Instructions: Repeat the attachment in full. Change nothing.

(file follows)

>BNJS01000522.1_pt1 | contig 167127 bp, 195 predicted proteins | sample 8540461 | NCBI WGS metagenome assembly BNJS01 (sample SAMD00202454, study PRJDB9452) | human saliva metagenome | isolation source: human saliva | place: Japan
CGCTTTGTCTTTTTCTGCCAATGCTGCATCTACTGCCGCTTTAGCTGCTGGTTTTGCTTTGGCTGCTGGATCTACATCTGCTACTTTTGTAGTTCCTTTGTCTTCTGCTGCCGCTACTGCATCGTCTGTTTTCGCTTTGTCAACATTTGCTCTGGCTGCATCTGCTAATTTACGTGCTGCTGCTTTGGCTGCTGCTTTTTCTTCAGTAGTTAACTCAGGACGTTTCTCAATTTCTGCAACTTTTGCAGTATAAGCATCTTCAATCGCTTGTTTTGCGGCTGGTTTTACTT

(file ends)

>BNJS01000522.1_pt1 | contig 167127 bp, 195 predicted proteins | sample 8540461 | NCBI WGS metagenome assembly BNJS01 (sample SAMD00202454, study PRJDB9452) | human saliva metagenome | isolation source: human saliva | place: Japan
CGCTTTGTCTTTTTCTGCCAATGCTGCATCTACTGCCGCTTTAGCTGCTGGTTTTGCTTTGGCTGCTGGATCTACATCTGCTACTTTTGTAGTTCCTTTGTCTTCTGCTGCCGCTACTGCATCGTCTGTTTTCGCTTTGTCAACATTTGCTCTGGCTGCATCTGCTAATTTACGTGCTGCTGCTTTGGCTGCTGCTTTTTCTTCAGTAGTTAACTCAGGACGTTTCTCAATTTCTGCAACTTTTGCAGTATAAGCATCTTCAATCGCTTGTTTTGCGGCTGGTTTTACTT